Monday, 23 March 2015

I Want Mars, But Not Like This

Since Curiosity landed, the scientific community has been all kinds of excited about mankind's plan for Mars. While generally, the most reputable organisations are keeping fairly low-key about their plans and expectations beyond learning a few bits of stuff, some people got really excited.

For a while, there was a fair amount of talk about Mars One. And it did seem legitimately cool. And, while it didn't seem likely to happen immediately, it didn't seem all that far-fetched in the long run. It admitted that it was a fairly new project that still required a lot of work and it was backed some really cool people, including Nobel Prize-winning CERN scientists. Who else are you going to trust with your trips to Mars?

And then this happened.

And it broke my heart.

I won't say I had the best hopes in the world for Mars One, but I really did love the idea. I thought that if something like that could really get done, then maybe humanity was finally learning something. It would finally learn to work together, to watch how a society can work when it started over from scratch. It could teach us so much about what we're doing wrong here on Earth and make a huge difference to the way society is run.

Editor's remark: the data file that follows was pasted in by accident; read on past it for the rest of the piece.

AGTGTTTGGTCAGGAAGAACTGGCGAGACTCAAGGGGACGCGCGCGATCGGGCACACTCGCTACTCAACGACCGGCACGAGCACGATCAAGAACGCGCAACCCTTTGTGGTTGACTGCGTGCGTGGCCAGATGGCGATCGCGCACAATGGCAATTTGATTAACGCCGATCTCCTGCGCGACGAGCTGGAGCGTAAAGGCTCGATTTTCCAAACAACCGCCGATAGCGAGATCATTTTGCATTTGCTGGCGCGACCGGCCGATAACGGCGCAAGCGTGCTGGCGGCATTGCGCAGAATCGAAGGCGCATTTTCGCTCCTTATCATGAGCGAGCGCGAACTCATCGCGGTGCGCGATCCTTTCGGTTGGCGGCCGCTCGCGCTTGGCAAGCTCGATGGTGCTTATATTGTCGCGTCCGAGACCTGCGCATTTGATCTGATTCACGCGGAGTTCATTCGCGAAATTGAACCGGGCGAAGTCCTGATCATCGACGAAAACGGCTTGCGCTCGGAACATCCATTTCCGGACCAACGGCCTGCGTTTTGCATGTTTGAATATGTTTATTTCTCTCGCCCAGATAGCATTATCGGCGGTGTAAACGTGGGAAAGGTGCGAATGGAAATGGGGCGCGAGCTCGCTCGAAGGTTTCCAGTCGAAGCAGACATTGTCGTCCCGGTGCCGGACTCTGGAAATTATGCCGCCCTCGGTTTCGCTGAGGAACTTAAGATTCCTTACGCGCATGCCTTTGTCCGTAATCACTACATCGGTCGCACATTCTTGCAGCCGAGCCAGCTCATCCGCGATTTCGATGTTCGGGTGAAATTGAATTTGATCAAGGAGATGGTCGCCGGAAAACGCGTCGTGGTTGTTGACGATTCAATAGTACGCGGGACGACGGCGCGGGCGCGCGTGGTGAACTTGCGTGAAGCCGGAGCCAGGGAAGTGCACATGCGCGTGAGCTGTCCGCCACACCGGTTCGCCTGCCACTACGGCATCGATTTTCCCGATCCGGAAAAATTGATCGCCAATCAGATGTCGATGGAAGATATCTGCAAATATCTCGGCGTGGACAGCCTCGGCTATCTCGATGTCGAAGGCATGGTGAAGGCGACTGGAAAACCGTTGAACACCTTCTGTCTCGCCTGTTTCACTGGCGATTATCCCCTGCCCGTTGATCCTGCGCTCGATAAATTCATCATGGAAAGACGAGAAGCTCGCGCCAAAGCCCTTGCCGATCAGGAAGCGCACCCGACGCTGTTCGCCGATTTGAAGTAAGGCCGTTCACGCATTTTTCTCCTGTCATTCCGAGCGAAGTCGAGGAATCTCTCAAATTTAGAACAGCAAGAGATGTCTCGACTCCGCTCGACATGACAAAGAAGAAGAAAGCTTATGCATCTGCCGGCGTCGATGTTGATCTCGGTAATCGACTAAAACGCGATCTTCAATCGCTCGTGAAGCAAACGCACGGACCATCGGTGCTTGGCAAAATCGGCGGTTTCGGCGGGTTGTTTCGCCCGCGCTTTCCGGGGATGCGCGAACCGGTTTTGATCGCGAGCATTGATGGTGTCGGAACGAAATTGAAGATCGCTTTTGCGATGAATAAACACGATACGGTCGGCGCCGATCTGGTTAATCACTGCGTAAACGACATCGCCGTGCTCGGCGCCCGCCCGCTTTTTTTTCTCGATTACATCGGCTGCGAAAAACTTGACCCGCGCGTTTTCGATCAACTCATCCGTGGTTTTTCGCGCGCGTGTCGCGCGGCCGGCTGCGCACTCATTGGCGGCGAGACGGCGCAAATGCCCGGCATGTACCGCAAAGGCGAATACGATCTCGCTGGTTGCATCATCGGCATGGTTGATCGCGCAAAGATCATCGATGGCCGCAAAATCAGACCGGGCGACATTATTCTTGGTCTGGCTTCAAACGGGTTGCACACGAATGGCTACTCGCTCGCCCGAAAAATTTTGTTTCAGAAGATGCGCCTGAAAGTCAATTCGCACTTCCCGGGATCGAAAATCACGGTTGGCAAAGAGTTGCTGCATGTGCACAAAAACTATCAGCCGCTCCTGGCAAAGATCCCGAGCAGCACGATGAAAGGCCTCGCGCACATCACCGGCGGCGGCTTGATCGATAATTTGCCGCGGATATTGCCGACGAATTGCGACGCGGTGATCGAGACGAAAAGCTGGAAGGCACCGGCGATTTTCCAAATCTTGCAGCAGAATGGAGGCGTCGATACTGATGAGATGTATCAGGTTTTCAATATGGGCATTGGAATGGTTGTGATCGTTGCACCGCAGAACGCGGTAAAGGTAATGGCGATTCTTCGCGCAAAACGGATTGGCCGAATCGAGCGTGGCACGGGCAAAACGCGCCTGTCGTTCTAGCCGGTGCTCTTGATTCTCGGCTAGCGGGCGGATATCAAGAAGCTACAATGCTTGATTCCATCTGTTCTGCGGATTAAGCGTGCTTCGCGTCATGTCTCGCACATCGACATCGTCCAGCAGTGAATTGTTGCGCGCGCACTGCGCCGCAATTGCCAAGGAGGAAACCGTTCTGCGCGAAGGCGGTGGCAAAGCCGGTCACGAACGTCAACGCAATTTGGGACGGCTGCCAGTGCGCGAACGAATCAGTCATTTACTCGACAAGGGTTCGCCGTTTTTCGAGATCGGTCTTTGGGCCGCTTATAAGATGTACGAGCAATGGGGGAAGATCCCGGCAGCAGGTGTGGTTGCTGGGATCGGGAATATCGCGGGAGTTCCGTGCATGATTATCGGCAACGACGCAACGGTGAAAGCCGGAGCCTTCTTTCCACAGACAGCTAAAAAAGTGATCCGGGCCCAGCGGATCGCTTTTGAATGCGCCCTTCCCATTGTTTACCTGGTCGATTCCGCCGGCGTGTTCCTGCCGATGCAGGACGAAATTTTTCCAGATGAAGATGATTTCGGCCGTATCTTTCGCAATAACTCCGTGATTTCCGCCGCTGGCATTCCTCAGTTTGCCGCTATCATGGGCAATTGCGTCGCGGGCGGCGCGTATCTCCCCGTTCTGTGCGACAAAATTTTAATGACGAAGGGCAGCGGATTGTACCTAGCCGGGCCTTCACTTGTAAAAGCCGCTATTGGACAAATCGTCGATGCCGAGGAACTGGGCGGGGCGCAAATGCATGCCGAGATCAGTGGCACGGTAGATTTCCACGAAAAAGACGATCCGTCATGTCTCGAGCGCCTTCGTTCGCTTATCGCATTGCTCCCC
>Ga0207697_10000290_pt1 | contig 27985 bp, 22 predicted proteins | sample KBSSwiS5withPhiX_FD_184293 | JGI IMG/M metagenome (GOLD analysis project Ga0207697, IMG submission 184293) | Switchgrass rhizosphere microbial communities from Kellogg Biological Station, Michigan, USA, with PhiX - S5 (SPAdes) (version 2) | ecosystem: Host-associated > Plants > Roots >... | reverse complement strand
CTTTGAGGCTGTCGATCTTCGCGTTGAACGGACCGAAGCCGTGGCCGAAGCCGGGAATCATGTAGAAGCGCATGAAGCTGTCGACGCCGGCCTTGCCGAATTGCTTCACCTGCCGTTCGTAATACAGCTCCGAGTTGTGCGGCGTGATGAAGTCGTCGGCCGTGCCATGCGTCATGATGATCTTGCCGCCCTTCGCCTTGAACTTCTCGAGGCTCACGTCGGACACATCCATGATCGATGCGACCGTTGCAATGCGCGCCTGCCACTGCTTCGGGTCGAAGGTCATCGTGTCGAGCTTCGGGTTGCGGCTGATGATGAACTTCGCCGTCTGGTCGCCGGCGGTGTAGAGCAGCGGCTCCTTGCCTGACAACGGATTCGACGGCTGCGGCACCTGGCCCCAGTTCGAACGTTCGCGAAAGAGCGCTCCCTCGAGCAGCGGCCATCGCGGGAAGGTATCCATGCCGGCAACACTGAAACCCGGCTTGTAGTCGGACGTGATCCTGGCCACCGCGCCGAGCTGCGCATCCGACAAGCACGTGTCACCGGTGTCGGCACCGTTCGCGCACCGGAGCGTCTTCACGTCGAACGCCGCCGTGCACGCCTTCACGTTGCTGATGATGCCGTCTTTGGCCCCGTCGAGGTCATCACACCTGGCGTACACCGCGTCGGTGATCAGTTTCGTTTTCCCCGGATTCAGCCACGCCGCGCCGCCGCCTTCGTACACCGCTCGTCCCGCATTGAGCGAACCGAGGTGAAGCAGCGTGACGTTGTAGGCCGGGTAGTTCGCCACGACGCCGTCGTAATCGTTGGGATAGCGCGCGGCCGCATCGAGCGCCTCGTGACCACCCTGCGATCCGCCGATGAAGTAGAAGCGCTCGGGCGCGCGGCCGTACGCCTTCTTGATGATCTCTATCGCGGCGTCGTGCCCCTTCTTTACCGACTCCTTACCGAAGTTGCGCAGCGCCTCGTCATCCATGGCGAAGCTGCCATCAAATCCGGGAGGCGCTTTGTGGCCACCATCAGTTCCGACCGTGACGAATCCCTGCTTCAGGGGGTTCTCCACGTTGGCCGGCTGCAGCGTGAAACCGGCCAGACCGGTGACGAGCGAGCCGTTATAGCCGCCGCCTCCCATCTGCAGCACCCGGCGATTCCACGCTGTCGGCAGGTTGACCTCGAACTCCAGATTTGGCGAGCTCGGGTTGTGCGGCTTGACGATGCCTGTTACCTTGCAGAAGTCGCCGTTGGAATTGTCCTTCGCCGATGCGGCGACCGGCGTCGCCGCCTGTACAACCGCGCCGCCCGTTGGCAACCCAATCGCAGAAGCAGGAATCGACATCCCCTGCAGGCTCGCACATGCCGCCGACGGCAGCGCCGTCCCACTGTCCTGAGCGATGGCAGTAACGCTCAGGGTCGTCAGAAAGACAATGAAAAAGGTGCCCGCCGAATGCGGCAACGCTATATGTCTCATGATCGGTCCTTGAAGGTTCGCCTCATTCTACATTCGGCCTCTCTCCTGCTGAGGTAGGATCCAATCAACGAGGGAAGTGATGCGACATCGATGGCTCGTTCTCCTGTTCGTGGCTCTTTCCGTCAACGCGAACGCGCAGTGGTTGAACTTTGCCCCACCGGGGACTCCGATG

And that's on top of all the cool stuff we'd learn about Mars.

Which would have been a lot.

And would in turn have taught us more about the universe, the solar system, our own planet. We could have made so much progress from being there. It is literally a whole other world for us to explore and learn from and utilise.

And even if Mars One didn't work out like it had hoped to, it would have at least made some kind of headway in getting us to Mars. Having a well written plan might have been enough to make a difference to what other organisations are doing about space exploration.

So I feel bad for everyone involved. I'm happy that I missed out on what looked like an incredible opportunity.

I'm aware that, given Lansdorp's response, there is room to give him the benefit of the doubt. But I don't think I want to. I'm sick of putting my faith into people who claim to care about something other than profits.

And what disturbs me is that once people decide this is a scam, they'll start to gradually stop caring about the genuine ventures people want to take. All too often, people make assumptions based on one experience. Or one high-profile story. And it does damage to the enthusiasm behind legitimate enterprises. And it's going to happen now.

I'm still excited about exploring Mars - about exploring all of space. I'm still going to follow Curiosity. And Cassini. And the Voyagers. Because I enjoy learning about the universe. I think it's the most exciting thing there is. Space didn't do anything wrong.

But I'm disappointed in people. And, while that's not new, it still hurts.

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